By Eric Sweigard–As a former Navy ship captain and a current program manager for automated testing projects at IDT, I couldn’t help but wonder if the power of automation that improves the testing of software-driven systems (like the systems I had on my ships) might also be useful in training operators of those same systems.  I’m not the only one to make that connection either.  During numerous demonstrations of automated testing, audience members have suggested similar applications for automation. Clearly, if we can automate a test on a GUI-based system, then it is not too big of a stretch to envision using a similar approach to automatically observing and providing feedback to a user-in-training as well.

Can Automation Really Replace Human Trainers?

First, let’s address the natural reaction of many who will ask, “Are you really proposing that a piece of software could replace experienced, hands-on trainers?” Well, not really. What I am suggesting, however, is that technology–specifically the kinds of technology we utilize in support of automating GUI-based testing–might be able to augment training such that trainees could benefit from the extra time practicing with a 24/7, lower-cost automated trainer.

For example, consider training a sailor to respond properly to a system alarm in a piece of (software-driven) machinery’s control console.  In Navy ships, just as in commercial airline cockpits and nuclear power plants, when an alarm condition occurs on the system being operated, the operator (sailor, pilot, engineer) must respond with a predetermined set of responses in the precise order specified and must do so with haste.

With the hands-on human trainer, the trainee is presented with alarm conditions and the human trainer observes as the trainee takes, or fails to take, the predetermined set of responses. The training instructor then makes an assessment of the trainee’s performance upon completion of the response. There are some limitations with this approach—namely:

  • An experienced trainer must be available to conduct the training;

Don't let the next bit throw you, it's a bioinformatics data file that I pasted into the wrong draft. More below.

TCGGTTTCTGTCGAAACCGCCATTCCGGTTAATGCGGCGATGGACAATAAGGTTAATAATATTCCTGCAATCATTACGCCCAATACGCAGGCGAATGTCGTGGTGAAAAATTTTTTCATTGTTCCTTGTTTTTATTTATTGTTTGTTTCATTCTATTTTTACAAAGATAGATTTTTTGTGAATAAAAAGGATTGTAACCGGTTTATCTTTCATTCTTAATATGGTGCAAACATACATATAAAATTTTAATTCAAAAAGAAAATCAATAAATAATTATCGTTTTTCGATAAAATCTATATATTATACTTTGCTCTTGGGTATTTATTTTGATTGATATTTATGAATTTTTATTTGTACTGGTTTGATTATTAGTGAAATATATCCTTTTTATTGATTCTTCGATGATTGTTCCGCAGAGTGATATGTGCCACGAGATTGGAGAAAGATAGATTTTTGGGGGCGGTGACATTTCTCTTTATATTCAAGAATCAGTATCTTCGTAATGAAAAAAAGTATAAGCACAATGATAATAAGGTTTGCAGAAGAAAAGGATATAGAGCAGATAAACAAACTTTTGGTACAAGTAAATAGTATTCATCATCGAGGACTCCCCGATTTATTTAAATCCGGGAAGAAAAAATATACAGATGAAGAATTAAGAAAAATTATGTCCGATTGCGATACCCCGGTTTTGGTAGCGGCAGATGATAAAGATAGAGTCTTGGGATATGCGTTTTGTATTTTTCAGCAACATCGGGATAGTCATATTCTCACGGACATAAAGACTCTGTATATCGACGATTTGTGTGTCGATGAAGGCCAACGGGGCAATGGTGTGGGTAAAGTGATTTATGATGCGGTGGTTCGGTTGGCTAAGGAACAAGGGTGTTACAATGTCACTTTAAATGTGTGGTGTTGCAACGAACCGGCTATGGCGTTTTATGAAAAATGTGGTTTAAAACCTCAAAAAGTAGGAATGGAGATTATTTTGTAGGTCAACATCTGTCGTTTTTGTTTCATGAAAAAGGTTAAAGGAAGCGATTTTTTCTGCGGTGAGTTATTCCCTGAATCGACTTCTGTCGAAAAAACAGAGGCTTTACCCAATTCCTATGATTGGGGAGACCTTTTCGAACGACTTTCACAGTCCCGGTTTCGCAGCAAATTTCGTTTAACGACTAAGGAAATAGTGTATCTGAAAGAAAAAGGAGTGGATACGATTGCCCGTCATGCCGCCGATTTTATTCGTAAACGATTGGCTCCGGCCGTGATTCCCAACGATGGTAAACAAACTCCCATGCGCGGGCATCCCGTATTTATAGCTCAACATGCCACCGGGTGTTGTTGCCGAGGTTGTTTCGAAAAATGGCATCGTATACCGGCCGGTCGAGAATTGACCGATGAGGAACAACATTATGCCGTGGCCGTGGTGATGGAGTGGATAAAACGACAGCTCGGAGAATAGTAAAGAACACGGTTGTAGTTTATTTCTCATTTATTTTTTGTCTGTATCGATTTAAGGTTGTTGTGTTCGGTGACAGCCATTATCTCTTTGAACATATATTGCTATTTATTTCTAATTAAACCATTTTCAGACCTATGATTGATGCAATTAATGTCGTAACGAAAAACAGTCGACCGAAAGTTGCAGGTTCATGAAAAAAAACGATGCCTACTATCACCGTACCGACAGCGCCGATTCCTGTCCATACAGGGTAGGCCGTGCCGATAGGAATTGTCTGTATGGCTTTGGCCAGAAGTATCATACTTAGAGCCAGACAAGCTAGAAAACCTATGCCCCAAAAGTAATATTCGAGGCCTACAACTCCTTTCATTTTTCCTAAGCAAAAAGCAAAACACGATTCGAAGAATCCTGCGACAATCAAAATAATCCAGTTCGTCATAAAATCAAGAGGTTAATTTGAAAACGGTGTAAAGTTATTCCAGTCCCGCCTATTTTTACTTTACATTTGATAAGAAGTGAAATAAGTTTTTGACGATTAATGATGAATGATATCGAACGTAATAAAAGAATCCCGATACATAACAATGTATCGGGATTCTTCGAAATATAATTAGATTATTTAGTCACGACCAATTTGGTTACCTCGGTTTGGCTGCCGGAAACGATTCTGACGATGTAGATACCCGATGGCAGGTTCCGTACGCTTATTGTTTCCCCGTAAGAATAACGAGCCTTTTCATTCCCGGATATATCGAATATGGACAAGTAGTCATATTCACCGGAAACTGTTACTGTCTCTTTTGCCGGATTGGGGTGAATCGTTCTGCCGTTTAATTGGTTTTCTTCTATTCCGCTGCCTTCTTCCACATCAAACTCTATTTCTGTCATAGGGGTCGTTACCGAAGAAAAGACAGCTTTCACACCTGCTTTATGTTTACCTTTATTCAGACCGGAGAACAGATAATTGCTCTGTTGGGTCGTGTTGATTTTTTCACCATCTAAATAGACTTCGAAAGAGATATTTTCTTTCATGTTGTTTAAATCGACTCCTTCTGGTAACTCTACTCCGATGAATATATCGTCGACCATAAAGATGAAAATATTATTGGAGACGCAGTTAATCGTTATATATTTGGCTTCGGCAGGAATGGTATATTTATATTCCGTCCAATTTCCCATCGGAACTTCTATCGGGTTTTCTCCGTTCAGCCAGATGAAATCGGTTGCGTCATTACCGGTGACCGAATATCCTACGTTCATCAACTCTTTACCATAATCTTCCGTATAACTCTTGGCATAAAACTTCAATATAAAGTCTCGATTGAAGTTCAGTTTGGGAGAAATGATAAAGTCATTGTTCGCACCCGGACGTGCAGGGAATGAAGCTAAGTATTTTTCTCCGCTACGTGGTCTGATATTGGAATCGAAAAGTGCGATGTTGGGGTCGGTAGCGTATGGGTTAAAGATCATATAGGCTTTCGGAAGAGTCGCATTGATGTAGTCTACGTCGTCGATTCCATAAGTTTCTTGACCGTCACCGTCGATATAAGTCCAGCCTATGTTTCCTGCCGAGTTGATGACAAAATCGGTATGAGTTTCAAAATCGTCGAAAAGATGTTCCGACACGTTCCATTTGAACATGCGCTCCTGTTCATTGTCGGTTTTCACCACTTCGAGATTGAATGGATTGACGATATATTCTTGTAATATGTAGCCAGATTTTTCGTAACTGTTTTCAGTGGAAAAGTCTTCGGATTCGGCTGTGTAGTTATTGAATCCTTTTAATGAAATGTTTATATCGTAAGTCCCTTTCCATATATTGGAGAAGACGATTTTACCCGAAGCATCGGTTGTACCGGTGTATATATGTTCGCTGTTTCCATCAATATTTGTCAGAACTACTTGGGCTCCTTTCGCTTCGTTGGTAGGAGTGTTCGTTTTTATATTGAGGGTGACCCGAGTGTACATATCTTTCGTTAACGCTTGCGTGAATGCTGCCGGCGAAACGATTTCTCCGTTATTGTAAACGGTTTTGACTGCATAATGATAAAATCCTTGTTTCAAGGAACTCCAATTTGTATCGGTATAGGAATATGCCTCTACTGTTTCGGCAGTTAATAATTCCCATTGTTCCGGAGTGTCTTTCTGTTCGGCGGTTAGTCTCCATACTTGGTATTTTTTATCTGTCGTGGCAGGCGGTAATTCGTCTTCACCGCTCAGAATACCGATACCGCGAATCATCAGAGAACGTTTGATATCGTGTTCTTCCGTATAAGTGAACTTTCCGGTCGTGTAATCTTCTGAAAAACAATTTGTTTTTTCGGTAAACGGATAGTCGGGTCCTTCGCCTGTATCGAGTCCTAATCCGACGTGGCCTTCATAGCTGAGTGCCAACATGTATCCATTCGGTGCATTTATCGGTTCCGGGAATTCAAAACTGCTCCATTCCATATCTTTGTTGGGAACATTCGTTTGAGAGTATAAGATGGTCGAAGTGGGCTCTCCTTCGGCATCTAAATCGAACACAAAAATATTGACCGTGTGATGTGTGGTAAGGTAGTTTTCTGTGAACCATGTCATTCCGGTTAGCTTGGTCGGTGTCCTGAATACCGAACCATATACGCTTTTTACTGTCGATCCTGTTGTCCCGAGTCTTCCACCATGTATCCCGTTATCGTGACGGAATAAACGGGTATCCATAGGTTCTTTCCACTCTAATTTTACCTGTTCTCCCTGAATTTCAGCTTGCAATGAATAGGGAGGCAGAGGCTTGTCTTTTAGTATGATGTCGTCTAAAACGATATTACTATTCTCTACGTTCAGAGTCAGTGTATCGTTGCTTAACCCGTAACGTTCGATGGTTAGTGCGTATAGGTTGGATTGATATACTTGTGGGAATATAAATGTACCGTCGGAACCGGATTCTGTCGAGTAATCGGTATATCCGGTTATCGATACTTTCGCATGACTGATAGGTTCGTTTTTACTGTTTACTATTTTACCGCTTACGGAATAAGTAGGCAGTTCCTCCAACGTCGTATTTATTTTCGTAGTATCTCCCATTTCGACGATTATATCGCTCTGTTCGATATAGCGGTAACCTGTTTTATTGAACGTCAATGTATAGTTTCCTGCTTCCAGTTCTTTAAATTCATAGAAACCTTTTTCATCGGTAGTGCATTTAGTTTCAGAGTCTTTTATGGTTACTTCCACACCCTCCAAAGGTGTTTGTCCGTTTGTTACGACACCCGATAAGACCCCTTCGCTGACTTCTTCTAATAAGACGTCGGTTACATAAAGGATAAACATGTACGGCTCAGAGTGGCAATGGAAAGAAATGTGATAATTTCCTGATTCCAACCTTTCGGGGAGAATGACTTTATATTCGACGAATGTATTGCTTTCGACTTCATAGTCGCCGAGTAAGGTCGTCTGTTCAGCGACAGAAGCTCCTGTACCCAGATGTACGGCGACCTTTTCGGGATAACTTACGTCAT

• The trainer must be able to observe, assess and accurately record the trainee’s performance of the required steps;
  • The trainer must be able to convince the trainee that what he recorded actually happened;
  • The trainer ought to have a way to record the performance and compare successive sessions for trends of improvement or lack thereof.

With the human trainer, this is easier said than done.  During training sessions, there are often many actions occurring at once and it is easy to miss an action of the trainee, correct or otherwise.  If the trainer says that a trainee acted properly when the trainee, in fact, performed a step out of sequence but arrived at the correct outcome despite that error, then training has been compromised and the operator may misunderstand the procedures as unintentionally reinforced by the trainer.

Can Automation Augment Hands-on Training?

With automation technology, a trainee’s steps will not be missed, nor the sequence of those steps incorrectly assessed.  Automation would enable a replay of the exact actions conducted by the tester or trainee to support assessments, including performance over time, and provide undeniable proof that the assessments are, in fact, accurate. Our experience shows that automation technology can increase training effectiveness at a lower cost when compared to the way training is typically conducted today.

How that transition from automated testing to automated training occurs will be the subject of a subsequent post.  Thanks for reading and if you would like to know more about the kinds of automated testing software that could readily assume an automated training role, please visit www.idtus.com and learn more about IDT’s Automated Test and ReTest (ATRT) technologies and processes.

Eric Sweigard is a Program Manager for Innovative Defense Technologies (IDT), where he oversees Aegis Combat System testing.  His previous experience includes 28 years as a Navy Officer.